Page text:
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Cupertino’s New Single-Use Plastics Ordinance

Hand holding a recycling garbage bin with lots of waste packaging

On Wednesday, Sept. 6, an ordinance aimed at reducing the usage of single-use plastics went into effect in Cupertino, mandating that cafes, restaurants and other food and beverage providers use “fiber-based” foodware made from sustainable materials.

The increasing discovery of plastics and microplastics in the ocean, air, soil, animals and even humans is an escalating environmental concern. Plastic waste accumulates because it does not biodegrade. Moreover, plastics leach harmful chemicals into the food and beverages we ingest daily. Recycling efforts have proven challenging, too—the small percentage of plastics that do get recycled are often turned into non-recyclable products like fleece or composite wood. 

Plastic production itself pollutes the surrounding air and water, impacting human health. While many plastic products are essential, single-use plastics, in particular, are problematic. Items like plastic utensils are used briefly before being discarded into landfills, yet their environmental impact lingers. Although some plastic products are essential and even life-saving, humans can reduce or eliminate many single-use plastics without impacting their quality of life.

In 2021, Cupertino’s Environmental Program division partnered with a consultant to discern thoughts from local restaurants and customers on single-use foodware items before drafting the ordinance. Of the 111 residents surveyed about expanding the City’s plastic ban, 91 percent expressed concern about single-use plastic waste and fully supported businesses implementing more environmentally friendly alternatives. Business owners were typically concerned about the cost of plastic alternatives and the continuance of specific business operations, such as the heat-sealing process for the plastic lid of a bubble tea cup.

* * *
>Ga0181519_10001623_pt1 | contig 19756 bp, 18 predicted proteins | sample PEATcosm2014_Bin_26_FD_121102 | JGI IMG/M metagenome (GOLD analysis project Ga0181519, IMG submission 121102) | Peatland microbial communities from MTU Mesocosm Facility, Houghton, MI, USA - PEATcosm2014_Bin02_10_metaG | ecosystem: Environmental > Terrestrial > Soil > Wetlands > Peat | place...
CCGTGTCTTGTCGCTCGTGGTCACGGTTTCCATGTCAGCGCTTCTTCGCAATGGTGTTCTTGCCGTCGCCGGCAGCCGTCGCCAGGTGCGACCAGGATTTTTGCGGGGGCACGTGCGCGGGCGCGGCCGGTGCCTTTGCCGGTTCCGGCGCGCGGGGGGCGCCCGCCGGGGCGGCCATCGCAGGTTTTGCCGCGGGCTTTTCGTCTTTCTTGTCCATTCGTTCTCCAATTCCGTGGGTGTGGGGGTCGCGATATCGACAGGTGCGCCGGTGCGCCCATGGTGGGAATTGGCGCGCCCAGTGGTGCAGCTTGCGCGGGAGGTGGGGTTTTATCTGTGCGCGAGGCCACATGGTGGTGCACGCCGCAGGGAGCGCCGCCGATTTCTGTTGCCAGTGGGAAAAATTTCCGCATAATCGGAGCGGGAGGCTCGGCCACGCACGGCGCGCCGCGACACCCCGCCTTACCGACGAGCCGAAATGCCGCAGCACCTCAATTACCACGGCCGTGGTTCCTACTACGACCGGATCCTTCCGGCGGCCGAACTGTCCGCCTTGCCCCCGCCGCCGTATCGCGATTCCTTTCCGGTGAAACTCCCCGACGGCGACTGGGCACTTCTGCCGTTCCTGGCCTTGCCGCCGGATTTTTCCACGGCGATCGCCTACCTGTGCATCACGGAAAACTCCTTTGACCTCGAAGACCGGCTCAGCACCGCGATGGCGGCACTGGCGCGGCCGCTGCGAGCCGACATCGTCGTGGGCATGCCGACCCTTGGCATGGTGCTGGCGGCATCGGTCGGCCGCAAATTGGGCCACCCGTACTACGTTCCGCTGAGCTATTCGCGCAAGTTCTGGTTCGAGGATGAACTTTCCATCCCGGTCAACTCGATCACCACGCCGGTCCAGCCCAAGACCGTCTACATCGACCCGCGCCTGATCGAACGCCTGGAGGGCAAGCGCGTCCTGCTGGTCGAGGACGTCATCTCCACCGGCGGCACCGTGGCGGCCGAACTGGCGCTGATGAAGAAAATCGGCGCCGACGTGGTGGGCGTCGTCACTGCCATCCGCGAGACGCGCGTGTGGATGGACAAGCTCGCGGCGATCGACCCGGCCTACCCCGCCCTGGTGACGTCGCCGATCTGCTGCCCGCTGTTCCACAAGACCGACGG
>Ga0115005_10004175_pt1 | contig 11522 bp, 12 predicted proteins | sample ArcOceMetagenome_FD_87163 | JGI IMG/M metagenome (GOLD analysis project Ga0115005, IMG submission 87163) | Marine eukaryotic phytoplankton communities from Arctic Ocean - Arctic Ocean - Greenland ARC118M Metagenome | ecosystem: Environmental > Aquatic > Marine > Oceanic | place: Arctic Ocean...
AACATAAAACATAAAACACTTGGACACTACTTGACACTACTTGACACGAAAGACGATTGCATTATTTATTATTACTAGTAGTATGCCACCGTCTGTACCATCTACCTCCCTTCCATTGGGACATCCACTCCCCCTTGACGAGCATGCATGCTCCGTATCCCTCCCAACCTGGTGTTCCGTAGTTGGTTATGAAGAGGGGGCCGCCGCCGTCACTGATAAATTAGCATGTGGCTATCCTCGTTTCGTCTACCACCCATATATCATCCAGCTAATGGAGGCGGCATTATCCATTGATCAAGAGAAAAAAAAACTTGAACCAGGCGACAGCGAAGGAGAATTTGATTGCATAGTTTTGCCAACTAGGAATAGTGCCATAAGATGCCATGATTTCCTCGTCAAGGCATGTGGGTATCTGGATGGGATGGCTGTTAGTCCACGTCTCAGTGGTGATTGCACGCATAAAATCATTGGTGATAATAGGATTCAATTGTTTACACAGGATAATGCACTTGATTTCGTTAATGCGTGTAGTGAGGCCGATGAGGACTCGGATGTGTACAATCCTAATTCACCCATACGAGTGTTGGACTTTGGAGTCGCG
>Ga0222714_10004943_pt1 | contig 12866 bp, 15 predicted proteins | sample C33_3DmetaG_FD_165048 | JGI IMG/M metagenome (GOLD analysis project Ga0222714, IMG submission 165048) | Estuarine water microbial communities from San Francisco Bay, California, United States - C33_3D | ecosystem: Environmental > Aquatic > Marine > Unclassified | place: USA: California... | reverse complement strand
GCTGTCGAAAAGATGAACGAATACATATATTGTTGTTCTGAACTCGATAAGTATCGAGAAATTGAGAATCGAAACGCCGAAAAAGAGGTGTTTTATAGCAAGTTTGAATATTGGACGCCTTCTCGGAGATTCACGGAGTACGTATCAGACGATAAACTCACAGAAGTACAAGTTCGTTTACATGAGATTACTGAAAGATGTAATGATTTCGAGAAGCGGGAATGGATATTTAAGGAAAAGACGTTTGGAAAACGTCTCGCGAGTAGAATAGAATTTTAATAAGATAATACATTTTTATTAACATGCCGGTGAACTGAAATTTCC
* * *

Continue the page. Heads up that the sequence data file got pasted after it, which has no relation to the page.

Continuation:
However, food facilities survey results revealed that costs were identical to current spending. With technical assistance to help offset increased fees, these managers would also widely support a foodware ordinance.

To ease the transition, businesses can apply for a temporary exemption to the ordinance for reasons such as financial hardships, difficulties with unique packaging hardships or requiring extra time to comply with the expanded ban.

For customers, there are many ways to support local businesses through this transition:

  1. Request disposable items such as straws and napkins only when genuinely needed, and if you are eating at home, ensure that you use your own utensils.
  2. Bring a reusable cup or container for to-go orders or taking home leftovers. This is especially necessary for restaurants with unique packaging, like boba tea shops. If a business does not already allow you to bring your own reusables, encourage them to!
  3. Make sure your favorite food facilities comply with the ordinance. Let the City of Cupertino know if they are not by reporting it through the City’s 311 reporting system at

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Sania Mehta
Sania Mehta, Editor-In-Chief

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